This past week has been glorious here on the island for fall color. The red maples have been at their peak, and while today’s rain will probably push them over the edge, my walks on the last few days have been filled with their reds and oranges, blazing against the late-turning oaks and the evergreens.
The red maples and the staghorn sumac are primarily responsible for the most brilliant autumn color here, while the birches and other maples have been glowing yellow. Peaks, of all the settled Casco Bay islands, has some of the best variety in terms of landscape: field, salt marsh, bog, residential neighborhood, pond, and many kinds of forests, from evergreen to birch and beech wood to hardwood stands of maple. There are places where you can walk in silent hemlock woods, and places where you can be in town. There are the haunting landscapes of the World War II military reservation, with its bunkers and towers alone and abandoned and overgrown, and the bright rocky coast.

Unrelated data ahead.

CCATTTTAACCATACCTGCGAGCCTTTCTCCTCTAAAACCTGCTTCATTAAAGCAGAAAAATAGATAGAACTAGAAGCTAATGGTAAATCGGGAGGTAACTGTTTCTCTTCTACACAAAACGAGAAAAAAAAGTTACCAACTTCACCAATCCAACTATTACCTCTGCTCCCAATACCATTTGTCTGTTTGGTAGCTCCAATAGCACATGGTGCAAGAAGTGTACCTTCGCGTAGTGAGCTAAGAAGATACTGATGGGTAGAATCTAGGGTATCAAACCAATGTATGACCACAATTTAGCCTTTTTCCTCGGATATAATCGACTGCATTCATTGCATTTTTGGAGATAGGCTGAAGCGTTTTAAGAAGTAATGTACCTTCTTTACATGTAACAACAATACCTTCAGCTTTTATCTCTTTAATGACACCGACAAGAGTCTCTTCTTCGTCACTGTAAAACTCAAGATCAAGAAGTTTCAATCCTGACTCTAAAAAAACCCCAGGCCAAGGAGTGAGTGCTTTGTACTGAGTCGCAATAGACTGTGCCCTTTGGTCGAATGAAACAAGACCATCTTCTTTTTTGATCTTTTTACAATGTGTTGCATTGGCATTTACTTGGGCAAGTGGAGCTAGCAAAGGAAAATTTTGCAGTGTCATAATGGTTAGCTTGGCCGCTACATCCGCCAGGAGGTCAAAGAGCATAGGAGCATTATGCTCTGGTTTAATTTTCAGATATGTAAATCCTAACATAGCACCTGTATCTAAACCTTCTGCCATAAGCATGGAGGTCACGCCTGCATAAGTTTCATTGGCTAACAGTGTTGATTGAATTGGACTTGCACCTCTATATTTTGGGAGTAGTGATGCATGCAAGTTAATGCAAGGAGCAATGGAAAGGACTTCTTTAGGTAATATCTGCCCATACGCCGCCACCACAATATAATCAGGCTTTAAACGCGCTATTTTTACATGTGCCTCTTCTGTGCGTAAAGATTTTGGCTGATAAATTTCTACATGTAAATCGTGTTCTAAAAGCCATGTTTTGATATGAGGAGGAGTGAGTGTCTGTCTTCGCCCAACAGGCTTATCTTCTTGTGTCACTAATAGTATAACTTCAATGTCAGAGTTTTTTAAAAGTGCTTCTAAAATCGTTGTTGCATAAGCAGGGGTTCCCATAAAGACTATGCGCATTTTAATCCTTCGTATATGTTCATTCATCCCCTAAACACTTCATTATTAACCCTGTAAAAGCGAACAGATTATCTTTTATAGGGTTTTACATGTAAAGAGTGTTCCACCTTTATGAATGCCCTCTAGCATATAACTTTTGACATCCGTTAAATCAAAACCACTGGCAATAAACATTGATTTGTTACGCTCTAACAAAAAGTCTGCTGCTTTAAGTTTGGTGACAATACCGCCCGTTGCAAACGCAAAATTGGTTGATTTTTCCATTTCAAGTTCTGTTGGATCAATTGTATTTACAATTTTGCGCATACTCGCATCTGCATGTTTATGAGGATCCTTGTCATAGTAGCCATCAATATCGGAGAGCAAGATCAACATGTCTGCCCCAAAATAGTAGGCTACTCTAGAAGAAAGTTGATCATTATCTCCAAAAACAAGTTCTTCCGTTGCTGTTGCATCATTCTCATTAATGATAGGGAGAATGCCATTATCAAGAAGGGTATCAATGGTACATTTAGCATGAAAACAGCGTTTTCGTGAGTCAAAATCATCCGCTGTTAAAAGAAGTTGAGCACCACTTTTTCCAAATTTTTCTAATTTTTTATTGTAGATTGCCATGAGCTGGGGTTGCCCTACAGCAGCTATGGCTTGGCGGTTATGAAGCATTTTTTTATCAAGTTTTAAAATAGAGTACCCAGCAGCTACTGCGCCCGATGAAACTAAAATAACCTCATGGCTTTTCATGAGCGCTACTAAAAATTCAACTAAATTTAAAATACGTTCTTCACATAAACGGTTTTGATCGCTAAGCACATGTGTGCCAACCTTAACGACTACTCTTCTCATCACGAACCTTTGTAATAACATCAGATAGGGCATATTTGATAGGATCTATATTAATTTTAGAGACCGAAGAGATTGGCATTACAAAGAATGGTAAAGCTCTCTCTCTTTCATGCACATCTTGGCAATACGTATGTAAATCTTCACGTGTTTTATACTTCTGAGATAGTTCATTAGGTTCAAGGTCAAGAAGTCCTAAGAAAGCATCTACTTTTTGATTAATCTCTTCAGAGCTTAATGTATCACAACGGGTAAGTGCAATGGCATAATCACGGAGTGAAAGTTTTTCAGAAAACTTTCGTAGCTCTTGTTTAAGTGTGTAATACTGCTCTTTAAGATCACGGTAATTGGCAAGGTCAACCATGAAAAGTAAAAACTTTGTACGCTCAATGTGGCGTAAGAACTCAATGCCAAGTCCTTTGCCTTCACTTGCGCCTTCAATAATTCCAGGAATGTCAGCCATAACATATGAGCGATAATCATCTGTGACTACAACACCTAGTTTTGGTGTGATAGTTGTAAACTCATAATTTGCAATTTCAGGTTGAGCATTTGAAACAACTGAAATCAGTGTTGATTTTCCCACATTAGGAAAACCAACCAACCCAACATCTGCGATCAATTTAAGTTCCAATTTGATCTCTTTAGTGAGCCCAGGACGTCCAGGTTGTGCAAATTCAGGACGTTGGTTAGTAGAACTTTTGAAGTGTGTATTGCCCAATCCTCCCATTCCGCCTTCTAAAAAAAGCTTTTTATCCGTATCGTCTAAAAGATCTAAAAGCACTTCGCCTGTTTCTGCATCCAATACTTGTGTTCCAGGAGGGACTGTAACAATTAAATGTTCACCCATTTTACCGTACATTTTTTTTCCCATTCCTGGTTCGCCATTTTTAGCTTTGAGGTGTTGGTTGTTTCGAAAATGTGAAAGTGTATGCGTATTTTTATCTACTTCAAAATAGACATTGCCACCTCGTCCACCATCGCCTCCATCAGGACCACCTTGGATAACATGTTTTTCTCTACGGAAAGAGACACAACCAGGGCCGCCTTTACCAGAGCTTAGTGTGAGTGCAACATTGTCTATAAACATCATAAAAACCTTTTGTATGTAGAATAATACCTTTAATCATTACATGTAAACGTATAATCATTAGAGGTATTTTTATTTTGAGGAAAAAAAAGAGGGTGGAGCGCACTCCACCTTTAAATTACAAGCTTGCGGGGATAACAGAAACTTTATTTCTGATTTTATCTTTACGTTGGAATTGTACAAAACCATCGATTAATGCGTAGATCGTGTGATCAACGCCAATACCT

There are the remains of farms and orchards, and the rotting piers of old steamboat landings. There are many kinds of birds, there are deer, there are even beaver, but not a squirrel or a chipmunk in sight. Acorns fall from the oak tree in our yard, and accumulate over the years, ungathered by autumnal hoarders.
The red maples are passing, but subtler colors will remain in the treetops, providing a harvest palette for more days to come, brightening these grey mornings with October shades, and tinging my daily walks.
Fall in the marshlands reminds me of Wisconsin, and the shades of the prairie as autumn deepens. I can imagine walking in the arboretum, or out at Governor Dodge, at just this time of year. I miss it, and am glad to have tastes of it here in New England.